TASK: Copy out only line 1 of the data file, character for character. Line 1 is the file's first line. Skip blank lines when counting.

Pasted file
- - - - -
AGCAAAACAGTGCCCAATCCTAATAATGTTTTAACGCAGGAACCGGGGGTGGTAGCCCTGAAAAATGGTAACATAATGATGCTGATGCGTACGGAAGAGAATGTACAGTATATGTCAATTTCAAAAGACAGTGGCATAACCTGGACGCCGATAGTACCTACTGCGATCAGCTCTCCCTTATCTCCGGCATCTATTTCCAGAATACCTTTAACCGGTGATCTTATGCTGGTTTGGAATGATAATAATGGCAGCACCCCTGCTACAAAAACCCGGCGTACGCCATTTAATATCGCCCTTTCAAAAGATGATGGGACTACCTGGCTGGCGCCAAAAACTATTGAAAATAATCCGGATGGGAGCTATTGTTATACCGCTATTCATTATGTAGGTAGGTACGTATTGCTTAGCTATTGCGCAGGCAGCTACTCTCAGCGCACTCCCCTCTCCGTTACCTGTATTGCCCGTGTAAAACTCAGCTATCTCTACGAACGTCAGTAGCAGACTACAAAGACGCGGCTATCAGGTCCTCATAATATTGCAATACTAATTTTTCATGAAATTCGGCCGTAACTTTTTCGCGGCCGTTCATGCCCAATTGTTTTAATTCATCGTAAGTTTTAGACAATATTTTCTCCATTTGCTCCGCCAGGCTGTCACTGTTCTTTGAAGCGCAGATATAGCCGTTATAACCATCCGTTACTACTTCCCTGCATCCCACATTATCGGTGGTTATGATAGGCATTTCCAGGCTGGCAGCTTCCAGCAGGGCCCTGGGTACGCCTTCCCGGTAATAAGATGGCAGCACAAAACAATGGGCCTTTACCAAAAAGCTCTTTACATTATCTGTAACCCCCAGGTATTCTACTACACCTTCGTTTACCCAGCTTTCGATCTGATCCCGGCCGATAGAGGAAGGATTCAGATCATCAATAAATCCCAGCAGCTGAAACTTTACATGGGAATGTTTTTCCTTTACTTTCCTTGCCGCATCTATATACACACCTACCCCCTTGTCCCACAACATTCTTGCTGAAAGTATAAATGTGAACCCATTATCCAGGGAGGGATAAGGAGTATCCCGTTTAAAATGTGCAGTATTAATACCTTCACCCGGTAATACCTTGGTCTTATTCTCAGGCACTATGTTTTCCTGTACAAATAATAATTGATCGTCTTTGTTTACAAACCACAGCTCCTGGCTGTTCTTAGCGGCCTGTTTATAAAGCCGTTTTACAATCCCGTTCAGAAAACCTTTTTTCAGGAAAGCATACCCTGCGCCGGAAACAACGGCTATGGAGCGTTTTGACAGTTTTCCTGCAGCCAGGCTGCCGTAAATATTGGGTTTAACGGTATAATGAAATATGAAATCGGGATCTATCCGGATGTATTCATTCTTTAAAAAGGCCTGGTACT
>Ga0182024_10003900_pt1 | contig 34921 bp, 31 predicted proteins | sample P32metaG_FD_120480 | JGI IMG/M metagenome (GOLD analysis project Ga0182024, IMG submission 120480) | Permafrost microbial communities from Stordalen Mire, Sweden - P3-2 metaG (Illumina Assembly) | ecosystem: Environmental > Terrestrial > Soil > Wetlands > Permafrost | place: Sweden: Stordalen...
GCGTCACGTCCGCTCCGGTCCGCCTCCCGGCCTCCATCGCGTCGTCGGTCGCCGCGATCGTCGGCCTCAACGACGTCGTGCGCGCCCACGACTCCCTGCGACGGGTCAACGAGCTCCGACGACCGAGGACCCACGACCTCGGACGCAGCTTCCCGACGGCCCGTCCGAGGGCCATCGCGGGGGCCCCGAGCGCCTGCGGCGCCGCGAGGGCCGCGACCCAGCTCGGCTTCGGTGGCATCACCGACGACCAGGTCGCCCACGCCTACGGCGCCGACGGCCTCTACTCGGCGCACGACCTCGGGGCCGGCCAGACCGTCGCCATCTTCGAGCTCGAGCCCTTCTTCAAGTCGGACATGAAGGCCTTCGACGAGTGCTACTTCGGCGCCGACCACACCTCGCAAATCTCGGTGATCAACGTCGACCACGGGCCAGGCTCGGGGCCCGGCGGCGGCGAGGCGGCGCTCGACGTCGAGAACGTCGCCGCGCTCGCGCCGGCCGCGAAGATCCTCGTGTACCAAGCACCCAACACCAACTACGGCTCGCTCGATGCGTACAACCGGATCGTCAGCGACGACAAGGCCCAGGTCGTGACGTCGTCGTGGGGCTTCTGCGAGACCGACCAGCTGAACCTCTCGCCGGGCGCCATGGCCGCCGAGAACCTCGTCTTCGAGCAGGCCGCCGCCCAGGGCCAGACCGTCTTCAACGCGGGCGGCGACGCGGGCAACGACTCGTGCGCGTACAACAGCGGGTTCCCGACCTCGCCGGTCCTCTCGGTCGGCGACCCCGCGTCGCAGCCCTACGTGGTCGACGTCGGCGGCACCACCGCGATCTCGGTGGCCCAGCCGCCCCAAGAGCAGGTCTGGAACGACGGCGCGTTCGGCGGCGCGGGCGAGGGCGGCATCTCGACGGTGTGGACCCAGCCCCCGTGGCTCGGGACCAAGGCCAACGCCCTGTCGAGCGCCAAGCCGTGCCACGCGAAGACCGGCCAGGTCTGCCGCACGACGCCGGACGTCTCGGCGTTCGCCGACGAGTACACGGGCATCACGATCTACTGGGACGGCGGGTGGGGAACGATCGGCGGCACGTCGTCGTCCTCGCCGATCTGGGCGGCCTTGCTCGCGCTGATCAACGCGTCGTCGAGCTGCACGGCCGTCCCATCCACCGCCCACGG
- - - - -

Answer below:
AGCAAAACAGTGCCCAATCCTAATAATGTTTTAACGCAGGAACCGGGGGTGGTAGCCCTGAAAAATGGTAACATAATGATGCTGATGCGTACGGAAGAGAATGTACAGTATATGTCAATTTCAAAAGACAGTGGCATAACCTGGACGCCGATAGTACCTACTGCGATCAGCTCTCCCTTATCTCCGGCATCTATTTCCAGAATACCTTTAACCGGTGATCTTATGCTGGTTTGGAATGATAATAATGGCAGCACCCCTGCTACAAAAACCCGGCGTACGCCATTTAATATCGCCCTTTCAAAAGATGATGGGACTACCTGGCTGGCGCCAAAAACTATTGAAAATAATCCGGATGGGAGCTATTGTTATACCGCTATTCATTATGTAGGTAGGTACGTATTGCTTAGCTATTGCGCAGGCAGCTACTCTCAGCGCACTCCCCTCTCCGTTACCTGTATTGCCCGTGTAAAACTCAGCTATCTCTACGAACGTCAGTAGCAGACTACAAAGACGCGGCTATCAGGTCCTCATAATATTGCAATACTAATTTTTCATGAAATTCGGCCGTAACTTTTTCGCGGCCGTTCATGCCCAATTGTTTTAATTCATCGTAAGTTTTAGACAATATTTTCTCCATTTGCTCCGCCAGGCTGTCACTGTTCTTTGAAGCGCAGATATAGCCGTTATAACCATCCGTTACTACTTCCCTGCATCCCACATTATCGGTGGTTATGATAGGCATTTCCAGGCTGGCAGCTTCCAGCAGGGCCCTGGGTACGCCTTCCCGGTAATAAGATGGCAGCACAAAACAATGGGCCTTTACCAAAAAGCTCTTTACATTATCTGTAACCCCCAGGTATTCTACTACACCTTCGTTTACCCAGCTTTCGATCTGATCCCGGCCGATAGAGGAAGGATTCAGATCATCAATAAATCCCAGCAGCTGAAACTTTACATGGGAATGTTTTTCCTTTACTTTCCTTGCCGCATCTATATACACACCTACCCCCTTGTCCCACAACATTCTTGCTGAAAGTATAAATGTGAACCCATTATCCAGGGAGGGATAAGGAGTATCCCGTTTAAAATGTGCAGTATTAATACCTTCACCCGGTAATACCTTGGTCTTATTCTCAGGCACTATGTTTTCCTGTACAAATAATAATTGATCGTCTTTGTTTACAAACCACAGCTCCTGGCTGTTCTTAGCGGCCTGTTTATAAAGCCGTTTTACAATCCCGTTCAGAAAACCTTTTTTCAGGAAAGCATACCCTGCGCCGGAAACAACGGCTATGGAGCGTTTTGACAGTTTTCCTGCAGCCAGGCTGCCGTAAATATTGGGTTTAACGGTATAATGAAATATGAAATCGGGATCTATCCGGATGTATTCATTCTTTAAAAAGGCCTGGTACT